Growth in Saturated Markets: Dreams in Chocolate and Ice Cream!

Selling chocolate in Europe is tough because growth in saturated markets is tough. Three case studies show how chocolate and ice cream manufacturers grow successfully by diversifying their assortment.

I love summertime, the sun, spending time outdoors, happy people, and everything that comes with it. I love summertime even though my chocolate consumption drops with increasing temperatures. Luckily, I love ice cream too – during summer even more than chocolate. And it looks like I am not the only one. Chocolate manufacturers have long complained about shrinking turnover as soon as the mercury rises above 25 degrees celsius.

Having my obligatory three scoops, I ponder why the big players in the chocolate confectionary business aren’t doing the same to tackle growth in saturated markets as  Zucker und Zimt and Goldhelm, my favourite local ice cream and chocolate places  in Erfurt, the regional capital of Thuringia.

The chocolate business in Europe is tough as the market is saturated and doesn’t grow anymore. An increasing number of market players compete for ever more demanding, sophisticated, and unpredictable consumers. And yet, there are a few interesting success stories in this market: chocolate manufactory Goldhelm, ice cream and chocolate manufactory Zucker & Zimt, and Swiss chocolate manufactory Läderach

growth in saturated markets

Handmade Goldhelm chocolate (Photo: Goldhelm)

Goldhelm Chocolate Manufactory

Trained sign and letter painter Alex Kühn moved into the chocolate business in 2005. With a 10,000 € bank loan he wanted to live his dream of gourmet chocolate with top quality ingredients in Thuringia’s local flavours. It was risky business to enter a market dominated by a few big players serving consumers standard chocolate for 0.99 € per 100 g.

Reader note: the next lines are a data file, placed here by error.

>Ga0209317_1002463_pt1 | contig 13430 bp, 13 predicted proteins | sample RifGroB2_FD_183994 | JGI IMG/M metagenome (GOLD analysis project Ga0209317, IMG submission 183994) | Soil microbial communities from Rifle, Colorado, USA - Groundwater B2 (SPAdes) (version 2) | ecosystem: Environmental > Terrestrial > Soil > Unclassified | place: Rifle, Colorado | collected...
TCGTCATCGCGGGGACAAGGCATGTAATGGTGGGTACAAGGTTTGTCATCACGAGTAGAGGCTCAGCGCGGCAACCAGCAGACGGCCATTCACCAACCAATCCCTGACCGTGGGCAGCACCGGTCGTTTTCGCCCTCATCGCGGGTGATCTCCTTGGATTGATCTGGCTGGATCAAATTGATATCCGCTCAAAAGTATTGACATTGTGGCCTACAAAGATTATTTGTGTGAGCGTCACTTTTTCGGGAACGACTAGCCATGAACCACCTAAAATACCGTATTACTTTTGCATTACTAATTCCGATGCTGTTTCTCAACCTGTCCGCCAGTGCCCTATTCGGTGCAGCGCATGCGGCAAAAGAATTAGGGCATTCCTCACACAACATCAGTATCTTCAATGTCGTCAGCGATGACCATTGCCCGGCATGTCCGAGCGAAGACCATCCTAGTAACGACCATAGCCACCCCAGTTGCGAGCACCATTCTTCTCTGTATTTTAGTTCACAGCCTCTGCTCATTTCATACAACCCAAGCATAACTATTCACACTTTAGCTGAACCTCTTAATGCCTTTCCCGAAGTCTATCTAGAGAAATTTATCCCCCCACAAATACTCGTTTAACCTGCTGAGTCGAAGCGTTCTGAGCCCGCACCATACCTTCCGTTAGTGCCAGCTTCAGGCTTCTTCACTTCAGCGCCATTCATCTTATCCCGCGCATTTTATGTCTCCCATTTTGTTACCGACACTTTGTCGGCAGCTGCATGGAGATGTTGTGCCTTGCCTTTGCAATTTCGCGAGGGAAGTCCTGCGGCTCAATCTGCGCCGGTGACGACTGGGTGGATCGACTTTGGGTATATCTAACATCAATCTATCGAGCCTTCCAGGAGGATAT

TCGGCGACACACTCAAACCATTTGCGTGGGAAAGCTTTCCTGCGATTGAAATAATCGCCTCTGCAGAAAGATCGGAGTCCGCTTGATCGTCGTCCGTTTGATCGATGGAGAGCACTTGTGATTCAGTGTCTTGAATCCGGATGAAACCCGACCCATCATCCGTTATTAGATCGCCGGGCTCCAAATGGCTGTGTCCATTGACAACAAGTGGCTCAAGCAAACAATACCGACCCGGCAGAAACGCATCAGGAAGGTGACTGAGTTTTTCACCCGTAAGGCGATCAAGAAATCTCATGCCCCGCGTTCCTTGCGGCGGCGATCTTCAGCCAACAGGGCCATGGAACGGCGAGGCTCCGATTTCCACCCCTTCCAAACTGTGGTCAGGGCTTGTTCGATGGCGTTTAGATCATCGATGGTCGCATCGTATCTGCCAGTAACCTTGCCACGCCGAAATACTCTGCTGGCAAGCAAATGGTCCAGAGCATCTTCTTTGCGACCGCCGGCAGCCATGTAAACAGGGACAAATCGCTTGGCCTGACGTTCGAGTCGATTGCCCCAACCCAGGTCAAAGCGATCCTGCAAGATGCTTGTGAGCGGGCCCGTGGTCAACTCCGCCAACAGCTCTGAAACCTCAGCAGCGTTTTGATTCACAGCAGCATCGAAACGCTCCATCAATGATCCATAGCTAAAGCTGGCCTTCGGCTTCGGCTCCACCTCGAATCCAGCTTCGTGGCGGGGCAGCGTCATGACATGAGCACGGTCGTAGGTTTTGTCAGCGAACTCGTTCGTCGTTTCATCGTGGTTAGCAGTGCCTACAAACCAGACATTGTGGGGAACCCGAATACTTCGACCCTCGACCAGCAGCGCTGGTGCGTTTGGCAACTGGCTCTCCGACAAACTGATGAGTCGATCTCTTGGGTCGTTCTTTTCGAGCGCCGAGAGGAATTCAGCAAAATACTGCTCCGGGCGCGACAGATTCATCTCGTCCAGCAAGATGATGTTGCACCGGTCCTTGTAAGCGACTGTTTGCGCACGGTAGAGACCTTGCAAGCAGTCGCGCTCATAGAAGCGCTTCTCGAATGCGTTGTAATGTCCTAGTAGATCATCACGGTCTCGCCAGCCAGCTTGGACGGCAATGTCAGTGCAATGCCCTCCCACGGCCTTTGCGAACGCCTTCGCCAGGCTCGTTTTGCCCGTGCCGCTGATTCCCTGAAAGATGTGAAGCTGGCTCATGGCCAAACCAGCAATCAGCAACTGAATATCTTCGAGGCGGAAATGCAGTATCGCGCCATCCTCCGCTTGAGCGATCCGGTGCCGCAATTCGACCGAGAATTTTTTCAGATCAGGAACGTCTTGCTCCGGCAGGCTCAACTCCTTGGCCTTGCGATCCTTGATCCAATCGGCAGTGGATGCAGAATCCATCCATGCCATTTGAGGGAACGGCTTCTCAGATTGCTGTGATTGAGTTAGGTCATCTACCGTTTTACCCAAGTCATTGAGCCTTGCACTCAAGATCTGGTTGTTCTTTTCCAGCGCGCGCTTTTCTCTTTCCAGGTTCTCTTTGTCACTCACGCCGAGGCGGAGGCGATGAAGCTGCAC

And it took him and his chocolatier Roland Kraft around five years before the business reached some stability. In the meantime, they developed around 1,000 unique chocolate and ice cream recipes and acquired a big following – not only in Erfurt and Thuringia but across all of Germany. And they proved that it’s possible to sell chocolate at eight times the price of a standard supermarket chocolate in a region with significantly lower income than other German cities and 20% below the average German income.

How did they do this? The first success ingredients were the founder’s passion for good chocolate and direct consumer contact to help him to understand what they like. Alex Kühn started out in a tiny place in a historic building, part of one of the main tourist attractions of Erfurt. Thus, as always in retail, the location was another important success factor.